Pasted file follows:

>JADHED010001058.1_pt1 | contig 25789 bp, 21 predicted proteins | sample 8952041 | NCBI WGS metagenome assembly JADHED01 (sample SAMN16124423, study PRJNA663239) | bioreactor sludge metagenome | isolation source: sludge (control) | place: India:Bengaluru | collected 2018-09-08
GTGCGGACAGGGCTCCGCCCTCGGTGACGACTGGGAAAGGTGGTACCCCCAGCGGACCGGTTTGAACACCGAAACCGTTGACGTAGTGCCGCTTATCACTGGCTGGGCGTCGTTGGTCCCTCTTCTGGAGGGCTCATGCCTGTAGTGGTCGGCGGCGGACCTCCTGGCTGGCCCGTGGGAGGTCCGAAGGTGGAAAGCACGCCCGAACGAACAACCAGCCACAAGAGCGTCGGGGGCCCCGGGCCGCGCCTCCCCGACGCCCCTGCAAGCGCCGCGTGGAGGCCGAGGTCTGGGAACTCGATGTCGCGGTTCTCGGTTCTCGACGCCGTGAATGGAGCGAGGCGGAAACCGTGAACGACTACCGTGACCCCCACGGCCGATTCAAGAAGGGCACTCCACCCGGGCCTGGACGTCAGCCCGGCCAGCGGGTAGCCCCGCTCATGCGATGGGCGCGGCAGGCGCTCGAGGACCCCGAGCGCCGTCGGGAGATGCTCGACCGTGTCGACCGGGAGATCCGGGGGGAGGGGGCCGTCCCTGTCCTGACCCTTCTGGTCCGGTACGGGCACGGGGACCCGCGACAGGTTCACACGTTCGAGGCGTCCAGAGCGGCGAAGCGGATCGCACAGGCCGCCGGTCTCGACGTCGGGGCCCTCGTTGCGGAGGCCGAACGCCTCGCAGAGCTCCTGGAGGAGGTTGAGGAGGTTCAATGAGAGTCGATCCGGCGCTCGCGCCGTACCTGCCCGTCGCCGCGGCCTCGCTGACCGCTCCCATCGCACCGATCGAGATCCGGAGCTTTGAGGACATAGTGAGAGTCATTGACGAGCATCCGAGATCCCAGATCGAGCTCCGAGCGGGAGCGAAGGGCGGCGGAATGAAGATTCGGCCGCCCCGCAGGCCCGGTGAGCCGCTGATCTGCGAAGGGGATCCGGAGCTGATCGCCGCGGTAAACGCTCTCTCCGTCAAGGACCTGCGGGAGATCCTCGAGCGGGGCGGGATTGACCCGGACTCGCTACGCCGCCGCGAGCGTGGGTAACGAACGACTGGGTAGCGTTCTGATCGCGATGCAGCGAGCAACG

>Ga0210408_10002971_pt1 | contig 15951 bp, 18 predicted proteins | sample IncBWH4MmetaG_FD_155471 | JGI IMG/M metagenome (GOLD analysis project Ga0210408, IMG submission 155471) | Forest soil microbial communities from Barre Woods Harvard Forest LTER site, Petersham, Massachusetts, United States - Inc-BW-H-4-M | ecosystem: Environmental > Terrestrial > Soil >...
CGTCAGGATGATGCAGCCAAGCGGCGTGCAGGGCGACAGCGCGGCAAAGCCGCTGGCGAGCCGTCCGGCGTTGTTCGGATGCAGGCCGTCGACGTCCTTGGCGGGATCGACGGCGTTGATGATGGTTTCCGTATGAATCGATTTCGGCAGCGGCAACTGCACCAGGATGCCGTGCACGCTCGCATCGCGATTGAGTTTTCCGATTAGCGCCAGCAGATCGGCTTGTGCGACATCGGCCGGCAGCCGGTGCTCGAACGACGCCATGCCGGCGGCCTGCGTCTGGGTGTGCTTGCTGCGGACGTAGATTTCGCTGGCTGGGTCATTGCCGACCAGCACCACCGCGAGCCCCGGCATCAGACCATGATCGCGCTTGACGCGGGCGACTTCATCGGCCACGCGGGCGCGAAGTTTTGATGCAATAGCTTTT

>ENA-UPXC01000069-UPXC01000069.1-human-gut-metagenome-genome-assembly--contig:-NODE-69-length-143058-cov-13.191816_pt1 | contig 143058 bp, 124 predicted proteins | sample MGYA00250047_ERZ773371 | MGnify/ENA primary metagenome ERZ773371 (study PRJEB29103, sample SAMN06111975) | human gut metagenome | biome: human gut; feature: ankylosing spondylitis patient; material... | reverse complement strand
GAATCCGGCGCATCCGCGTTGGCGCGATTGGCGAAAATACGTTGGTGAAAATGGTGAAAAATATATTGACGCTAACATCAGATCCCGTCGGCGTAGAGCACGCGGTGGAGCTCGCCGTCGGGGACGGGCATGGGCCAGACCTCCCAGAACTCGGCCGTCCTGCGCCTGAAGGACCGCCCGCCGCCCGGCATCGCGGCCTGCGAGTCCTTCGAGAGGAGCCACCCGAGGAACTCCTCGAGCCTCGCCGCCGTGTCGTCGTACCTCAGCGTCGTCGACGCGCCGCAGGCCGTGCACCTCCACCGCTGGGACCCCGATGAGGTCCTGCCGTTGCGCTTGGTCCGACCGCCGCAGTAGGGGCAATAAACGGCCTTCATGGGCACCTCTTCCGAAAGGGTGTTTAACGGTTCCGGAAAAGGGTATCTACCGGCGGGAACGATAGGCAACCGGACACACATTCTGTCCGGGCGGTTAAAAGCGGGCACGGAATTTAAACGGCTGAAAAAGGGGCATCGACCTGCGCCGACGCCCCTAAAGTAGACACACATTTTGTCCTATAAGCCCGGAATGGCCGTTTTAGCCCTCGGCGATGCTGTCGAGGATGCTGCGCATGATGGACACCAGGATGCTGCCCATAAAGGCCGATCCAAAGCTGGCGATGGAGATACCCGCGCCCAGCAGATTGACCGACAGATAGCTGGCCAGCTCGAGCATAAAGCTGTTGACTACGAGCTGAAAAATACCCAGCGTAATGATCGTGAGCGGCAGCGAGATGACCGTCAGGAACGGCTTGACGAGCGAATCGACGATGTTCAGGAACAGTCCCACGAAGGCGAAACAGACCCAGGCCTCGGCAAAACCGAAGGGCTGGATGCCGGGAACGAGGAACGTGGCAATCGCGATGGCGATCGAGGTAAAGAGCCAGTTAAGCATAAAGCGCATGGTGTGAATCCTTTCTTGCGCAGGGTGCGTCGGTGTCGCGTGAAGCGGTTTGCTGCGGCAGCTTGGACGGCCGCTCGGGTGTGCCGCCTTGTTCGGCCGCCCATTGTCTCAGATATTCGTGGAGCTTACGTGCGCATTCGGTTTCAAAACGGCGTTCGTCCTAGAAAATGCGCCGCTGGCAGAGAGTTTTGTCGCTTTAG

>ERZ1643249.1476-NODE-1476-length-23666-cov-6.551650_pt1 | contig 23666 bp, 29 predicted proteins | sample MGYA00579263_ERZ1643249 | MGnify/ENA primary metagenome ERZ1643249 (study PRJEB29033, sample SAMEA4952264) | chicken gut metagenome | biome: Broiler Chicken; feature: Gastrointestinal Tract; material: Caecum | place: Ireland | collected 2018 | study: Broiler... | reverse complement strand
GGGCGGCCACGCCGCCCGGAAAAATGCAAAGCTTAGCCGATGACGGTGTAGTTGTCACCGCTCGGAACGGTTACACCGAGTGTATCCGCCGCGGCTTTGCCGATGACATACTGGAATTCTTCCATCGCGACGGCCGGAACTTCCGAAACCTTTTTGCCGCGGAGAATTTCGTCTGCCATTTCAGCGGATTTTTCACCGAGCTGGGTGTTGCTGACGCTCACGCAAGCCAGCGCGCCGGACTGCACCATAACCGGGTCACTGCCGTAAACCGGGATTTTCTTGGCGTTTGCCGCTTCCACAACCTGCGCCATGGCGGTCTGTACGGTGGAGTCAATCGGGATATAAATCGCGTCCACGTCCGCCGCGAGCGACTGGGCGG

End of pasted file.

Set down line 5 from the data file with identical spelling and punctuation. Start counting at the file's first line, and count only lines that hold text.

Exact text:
>ENA-UPXC01000069-UPXC01000069.1-human-gut-metagenome-genome-assembly--contig:-NODE-69-length-143058-cov-13.191816_pt1 | contig 143058 bp, 124 predicted proteins | sample MGYA00250047_ERZ773371 | MGnify/ENA primary metagenome ERZ773371 (study PRJEB29103, sample SAMN06111975) | human gut metagenome | biome: human gut; feature: ankylosing spondylitis patient; material... | reverse complement strand